The brains of humans contain a mechanism that is designed to give priority to bad news. — Daniel Kahneman
Let’s start with a basic example. Imagine you’re a graduate student with limited culinary skills, and so you’re planning on another night of [said in a French accent] Le Hamburger Helper. In the meat section, though, you’re confronted with two different packages of ground beef:
Option (1) reads: 75% lean
Option (2) reads: 25% fat
Now technically, these are exactly the same kind of hamburger, but did you automatically generate a preference between them? If so, you may be like the majority of participants who tend to rate burger #1 much more positively than they rate burger #2.
And these effects held even after participants had tasted the meat! That is, even though their taste buds should have rated both burger samples equally (as they indeed came from the same package), the simple difference in message framing impacted their evaluation of it.
The research that won the first psychologist (Daniel Kahneman) a Nobel Prize was based on this idea of how simple differences in a message’s frame can influence our interpretation of and reaction to it.
He and his colleague (Amos Tversky) showed there were importance differences in whether a message emphasized the positives (e.g., the leanness of the meat) versus the negatives (e.g., the fatness of the meat) in how people make decisions.
For example, imagine there’s a zombie virus outbreak in a small town, and you—as the leader of this community—can choose between two “cures” that the town’s scientists have put forward:
Option A) This cure guarantees 200 people will be saved from zombification.
Option B) This cure has a 1/3 probability that 600 people will be saved, and a 2/3 probability that nobody will be saved.
Although these options are statistically equivalent, about 72% of participants choose Option A.
Now, with the same zombie scenario in mind, let me propose you two new cures to choose between:
Option C) This cure guarantees 400 people will be infected with the zombie virus.
Option D) This cure has a 1/3 probability that nobody will be infected, and a 2/3 probability that all 600 will be infected.
In this case, about 78% of participants choose Option D.
Now, even though people tend to starkly prefer one option over the other, all of the options are functionally and statistically equivalent. And yet, in one set of options, the positive outcomes are emphasized (A and B), and so we don’t want to choose the risky version (B). In the other set, the negative outcomes are emphasized (C and D), and so we do want to take the risky option (D).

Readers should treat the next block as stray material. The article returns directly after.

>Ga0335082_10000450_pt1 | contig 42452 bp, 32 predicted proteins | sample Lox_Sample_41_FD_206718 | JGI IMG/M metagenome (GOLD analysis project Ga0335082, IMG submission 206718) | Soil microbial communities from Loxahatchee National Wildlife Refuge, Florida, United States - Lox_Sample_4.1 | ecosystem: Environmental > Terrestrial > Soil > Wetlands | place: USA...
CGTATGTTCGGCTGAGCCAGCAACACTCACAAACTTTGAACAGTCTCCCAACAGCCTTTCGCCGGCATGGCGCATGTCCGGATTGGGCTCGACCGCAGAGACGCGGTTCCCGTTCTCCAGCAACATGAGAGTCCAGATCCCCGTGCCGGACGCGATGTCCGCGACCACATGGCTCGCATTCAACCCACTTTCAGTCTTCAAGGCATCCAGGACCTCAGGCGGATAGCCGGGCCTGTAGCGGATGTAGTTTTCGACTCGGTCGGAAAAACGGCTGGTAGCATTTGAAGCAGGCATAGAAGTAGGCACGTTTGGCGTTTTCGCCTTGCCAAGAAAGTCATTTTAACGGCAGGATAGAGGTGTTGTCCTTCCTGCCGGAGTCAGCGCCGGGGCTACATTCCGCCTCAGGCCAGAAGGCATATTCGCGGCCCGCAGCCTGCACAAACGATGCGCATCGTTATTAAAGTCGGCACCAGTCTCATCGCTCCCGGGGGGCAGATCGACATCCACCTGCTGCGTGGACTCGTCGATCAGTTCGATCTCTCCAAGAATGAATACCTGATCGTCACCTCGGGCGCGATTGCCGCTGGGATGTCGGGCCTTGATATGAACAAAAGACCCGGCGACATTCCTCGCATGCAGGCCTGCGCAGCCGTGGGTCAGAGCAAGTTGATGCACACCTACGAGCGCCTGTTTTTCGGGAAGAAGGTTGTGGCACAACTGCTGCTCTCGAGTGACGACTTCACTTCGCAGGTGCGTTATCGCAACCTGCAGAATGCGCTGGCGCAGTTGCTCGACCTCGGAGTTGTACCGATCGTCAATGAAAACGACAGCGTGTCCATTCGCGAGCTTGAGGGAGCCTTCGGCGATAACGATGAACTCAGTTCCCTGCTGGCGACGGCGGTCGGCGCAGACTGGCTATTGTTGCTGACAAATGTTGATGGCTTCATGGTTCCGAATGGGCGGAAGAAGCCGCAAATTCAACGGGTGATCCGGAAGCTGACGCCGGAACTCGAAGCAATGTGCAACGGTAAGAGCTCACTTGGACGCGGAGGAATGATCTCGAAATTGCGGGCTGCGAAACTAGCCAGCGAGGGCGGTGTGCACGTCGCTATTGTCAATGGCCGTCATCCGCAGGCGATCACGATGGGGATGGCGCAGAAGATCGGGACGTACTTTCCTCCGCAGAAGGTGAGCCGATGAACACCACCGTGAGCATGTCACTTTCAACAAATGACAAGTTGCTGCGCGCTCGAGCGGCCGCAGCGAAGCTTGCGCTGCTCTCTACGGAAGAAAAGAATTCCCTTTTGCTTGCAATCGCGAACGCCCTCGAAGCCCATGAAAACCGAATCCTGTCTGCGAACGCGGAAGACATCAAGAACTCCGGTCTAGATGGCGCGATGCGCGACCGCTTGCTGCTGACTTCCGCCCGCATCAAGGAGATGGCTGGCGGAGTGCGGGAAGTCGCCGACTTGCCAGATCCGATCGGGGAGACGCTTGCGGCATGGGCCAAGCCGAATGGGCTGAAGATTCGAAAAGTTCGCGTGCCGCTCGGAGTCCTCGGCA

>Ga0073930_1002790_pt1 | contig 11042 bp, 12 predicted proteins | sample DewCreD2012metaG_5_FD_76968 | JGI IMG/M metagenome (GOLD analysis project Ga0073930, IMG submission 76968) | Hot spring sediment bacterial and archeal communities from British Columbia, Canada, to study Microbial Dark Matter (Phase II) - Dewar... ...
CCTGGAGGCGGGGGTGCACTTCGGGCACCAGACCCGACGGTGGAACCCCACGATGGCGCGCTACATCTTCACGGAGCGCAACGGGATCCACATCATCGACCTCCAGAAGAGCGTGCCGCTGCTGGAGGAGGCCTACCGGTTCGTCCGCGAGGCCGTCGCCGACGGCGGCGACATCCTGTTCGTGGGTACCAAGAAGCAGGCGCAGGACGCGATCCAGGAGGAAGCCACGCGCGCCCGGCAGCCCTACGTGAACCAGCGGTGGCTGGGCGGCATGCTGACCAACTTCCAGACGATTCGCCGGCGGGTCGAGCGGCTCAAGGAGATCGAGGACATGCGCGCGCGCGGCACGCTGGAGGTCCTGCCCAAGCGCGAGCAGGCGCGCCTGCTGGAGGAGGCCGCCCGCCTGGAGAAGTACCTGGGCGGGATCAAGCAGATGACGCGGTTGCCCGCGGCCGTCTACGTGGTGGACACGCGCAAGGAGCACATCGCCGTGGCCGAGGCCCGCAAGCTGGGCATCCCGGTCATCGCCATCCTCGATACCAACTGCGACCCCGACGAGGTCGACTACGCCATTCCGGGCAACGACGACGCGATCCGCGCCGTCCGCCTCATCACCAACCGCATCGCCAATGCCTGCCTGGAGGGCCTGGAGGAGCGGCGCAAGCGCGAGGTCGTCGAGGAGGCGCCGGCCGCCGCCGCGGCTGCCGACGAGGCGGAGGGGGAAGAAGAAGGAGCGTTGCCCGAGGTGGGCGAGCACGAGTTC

MESSAGE FRAMING…GETS WEIRDER
Researchers explain these findings through what’s known as loss aversion (also known as prospect theory). That is, negative outcomes seem more negative to us than positive outcomes seem positive. Evolutionarily, this makes sense. For example, although it is beneficial to have extra food (a positive outcome), it’s much worse to not have enough food (a negative outcome).
Or in today’s terms, getting a new phone doesn’t feel as good as losing one’s current phone feels bad. But because we give more weight to negative attributes than we do positive ones, it can lead to some pretty irrational choices…
In one study, researchers asked half of their participants how much they would be willing to pay for an “uncertain gift card,” where if selected, they would receive a $10 or $20 Best Buy gift card. For the other half of participants, they were asked how much they’d be willing to pay for a “lottery ticket,” where if selected, they would receive a $10 or $20 Best Buy gift card.
In essence, then, the exact same opportunity was posed to both participants; however, people in the “uncertain gift card” condition were willing to pay $9.52 for this opportunity, whereas those in the “lottery ticket” condition were only willing to pay $5.68.
In another study, participants were asked how much they’d be willing to pay for an “uncertain gift card for $50” or a “lottery ticket that could win either $50 or $100.” Here, the lottery ticket (which has the same “odds” as the uncertain gift card) guarantees just as much as the gift card and possibly even twice as much! And yet, people were still willing to pay more for the uncertain gift card…
Well, when we hear the word “lottery,” we automatically associate it with risk and negative outcomes. So, even though rationally we should optimize our possible winnings by choosing the “lottery” option, the simple framing of the choice makes us less likely to choose it.
Man, human minds are complicated.
Psych•o•philosophy to Ponder: The more you think about message frames, the more you’ll start to see them all around you. For example, when you go shopping, how would you react to a promotion that could save you 40% versus one that gives you an extra 40% in value? Even though these two promotions are equal, we react to them quite differently. When thinking about your own life, are there ways you can frame your messages to others to help influence how they respond to your request? For example, when would emphasizing the negatives be more effective than emphasizing the positives? Or vice versa?
Levin, I. P., & Gaeth, G. J. (1988). How consumers are affected by the framing of attribute information before and after consuming the product. Journal of Consumer Research, 15(3), 374-378.
Tversky, A., & Kahneman, D. (1981). The framing of decisions and the psychology of choice. Science, 211(4481), 453-458.
Yang, Y., Vosgerau, J., & Loewenstein, G. (2013). Framing influences willingness to pay but not willingness to accept. Journal of Marketing Research, 50(6), 725-738.